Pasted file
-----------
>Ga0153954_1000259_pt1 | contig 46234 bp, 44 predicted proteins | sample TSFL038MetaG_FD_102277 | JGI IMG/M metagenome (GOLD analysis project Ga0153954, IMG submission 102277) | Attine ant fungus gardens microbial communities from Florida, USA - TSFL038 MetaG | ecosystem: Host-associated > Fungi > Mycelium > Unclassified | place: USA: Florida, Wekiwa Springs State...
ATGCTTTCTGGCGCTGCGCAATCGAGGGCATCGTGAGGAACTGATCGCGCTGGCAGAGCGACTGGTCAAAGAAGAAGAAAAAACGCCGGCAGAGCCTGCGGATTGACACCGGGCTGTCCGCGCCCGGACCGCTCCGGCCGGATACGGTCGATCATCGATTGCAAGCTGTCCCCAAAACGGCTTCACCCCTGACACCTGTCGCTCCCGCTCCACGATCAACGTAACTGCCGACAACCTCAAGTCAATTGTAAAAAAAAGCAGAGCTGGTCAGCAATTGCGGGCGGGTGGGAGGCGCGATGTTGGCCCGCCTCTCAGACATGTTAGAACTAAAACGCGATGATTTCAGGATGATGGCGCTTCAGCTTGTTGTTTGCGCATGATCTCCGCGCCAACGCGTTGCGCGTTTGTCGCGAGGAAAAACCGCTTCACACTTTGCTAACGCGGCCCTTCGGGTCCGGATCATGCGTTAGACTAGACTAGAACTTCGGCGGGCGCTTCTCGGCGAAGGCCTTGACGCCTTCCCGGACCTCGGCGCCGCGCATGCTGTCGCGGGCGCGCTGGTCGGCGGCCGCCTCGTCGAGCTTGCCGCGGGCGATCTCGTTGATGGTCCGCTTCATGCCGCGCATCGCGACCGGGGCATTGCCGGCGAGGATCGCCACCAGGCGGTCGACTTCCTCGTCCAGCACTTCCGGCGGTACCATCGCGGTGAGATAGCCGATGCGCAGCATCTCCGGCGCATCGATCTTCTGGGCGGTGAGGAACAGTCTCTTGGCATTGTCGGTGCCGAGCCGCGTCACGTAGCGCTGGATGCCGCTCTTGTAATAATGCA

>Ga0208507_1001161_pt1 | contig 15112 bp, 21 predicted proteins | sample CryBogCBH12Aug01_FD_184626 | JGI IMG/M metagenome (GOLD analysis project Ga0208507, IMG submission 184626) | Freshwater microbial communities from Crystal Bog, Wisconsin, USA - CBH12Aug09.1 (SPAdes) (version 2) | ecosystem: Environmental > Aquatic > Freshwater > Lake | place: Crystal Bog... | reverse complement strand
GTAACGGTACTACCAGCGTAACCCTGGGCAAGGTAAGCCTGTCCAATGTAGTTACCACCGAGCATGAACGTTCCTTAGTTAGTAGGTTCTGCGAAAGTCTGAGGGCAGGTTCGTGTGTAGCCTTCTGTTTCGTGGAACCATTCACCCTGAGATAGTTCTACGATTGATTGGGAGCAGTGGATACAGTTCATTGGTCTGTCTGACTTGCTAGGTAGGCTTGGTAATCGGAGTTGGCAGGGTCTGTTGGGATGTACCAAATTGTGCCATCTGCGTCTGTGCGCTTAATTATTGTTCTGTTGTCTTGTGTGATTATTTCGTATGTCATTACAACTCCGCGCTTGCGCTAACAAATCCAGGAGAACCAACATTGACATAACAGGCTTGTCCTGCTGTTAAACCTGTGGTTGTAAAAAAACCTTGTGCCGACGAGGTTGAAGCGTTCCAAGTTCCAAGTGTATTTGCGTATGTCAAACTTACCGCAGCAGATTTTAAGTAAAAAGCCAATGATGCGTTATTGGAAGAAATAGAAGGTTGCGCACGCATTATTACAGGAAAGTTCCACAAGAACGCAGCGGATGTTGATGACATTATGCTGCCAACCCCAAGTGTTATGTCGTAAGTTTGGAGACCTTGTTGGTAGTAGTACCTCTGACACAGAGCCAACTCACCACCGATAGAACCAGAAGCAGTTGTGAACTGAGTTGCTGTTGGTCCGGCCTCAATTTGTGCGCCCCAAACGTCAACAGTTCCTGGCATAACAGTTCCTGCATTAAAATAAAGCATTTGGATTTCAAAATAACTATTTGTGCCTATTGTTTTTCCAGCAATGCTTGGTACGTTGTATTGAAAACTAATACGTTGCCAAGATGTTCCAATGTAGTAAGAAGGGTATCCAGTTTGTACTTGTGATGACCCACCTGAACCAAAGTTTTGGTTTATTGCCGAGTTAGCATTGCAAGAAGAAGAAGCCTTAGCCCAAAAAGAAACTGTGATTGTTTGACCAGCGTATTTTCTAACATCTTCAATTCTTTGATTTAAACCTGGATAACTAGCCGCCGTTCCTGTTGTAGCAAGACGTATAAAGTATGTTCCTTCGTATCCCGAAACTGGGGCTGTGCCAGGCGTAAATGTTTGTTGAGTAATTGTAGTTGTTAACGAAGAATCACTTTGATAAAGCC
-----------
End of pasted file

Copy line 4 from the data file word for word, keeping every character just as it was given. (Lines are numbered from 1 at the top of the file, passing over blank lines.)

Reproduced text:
GTAACGGTACTACCAGCGTAACCCTGGGCAAGGTAAGCCTGTCCAATGTAGTTACCACCGAGCATGAACGTTCCTTAGTTAGTAGGTTCTGCGAAAGTCTGAGGGCAGGTTCGTGTGTAGCCTTCTGTTTCGTGGAACCATTCACCCTGAGATAGTTCTACGATTGATTGGGAGCAGTGGATACAGTTCATTGGTCTGTCTGACTTGCTAGGTAGGCTTGGTAATCGGAGTTGGCAGGGTCTGTTGGGATGTACCAAATTGTGCCATCTGCGTCTGTGCGCTTAATTATTGTTCTGTTGTCTTGTGTGATTATTTCGTATGTCATTACAACTCCGCGCTTGCGCTAACAAATCCAGGAGAACCAACATTGACATAACAGGCTTGTCCTGCTGTTAAACCTGTGGTTGTAAAAAAACCTTGTGCCGACGAGGTTGAAGCGTTCCAAGTTCCAAGTGTATTTGCGTATGTCAAACTTACCGCAGCAGATTTTAAGTAAAAAGCCAATGATGCGTTATTGGAAGAAATAGAAGGTTGCGCACGCATTATTACAGGAAAGTTCCACAAGAACGCAGCGGATGTTGATGACATTATGCTGCCAACCCCAAGTGTTATGTCGTAAGTTTGGAGACCTTGTTGGTAGTAGTACCTCTGACACAGAGCCAACTCACCACCGATAGAACCAGAAGCAGTTGTGAACTGAGTTGCTGTTGGTCCGGCCTCAATTTGTGCGCCCCAAACGTCAACAGTTCCTGGCATAACAGTTCCTGCATTAAAATAAAGCATTTGGATTTCAAAATAACTATTTGTGCCTATTGTTTTTCCAGCAATGCTTGGTACGTTGTATTGAAAACTAATACGTTGCCAAGATGTTCCAATGTAGTAAGAAGGGTATCCAGTTTGTACTTGTGATGACCCACCTGAACCAAAGTTTTGGTTTATTGCCGAGTTAGCATTGCAAGAAGAAGAAGCCTTAGCCCAAAAAGAAACTGTGATTGTTTGACCAGCGTATTTTCTAACATCTTCAATTCTTTGATTTAAACCTGGATAACTAGCCGCCGTTCCTGTTGTAGCAAGACGTATAAAGTATGTTCCTTCGTATCCCGAAACTGGGGCTGTGCCAGGCGTAAATGTTTGTTGAGTAATTGTAGTTGTTAACGAAGAATCACTTTGATAAAGCC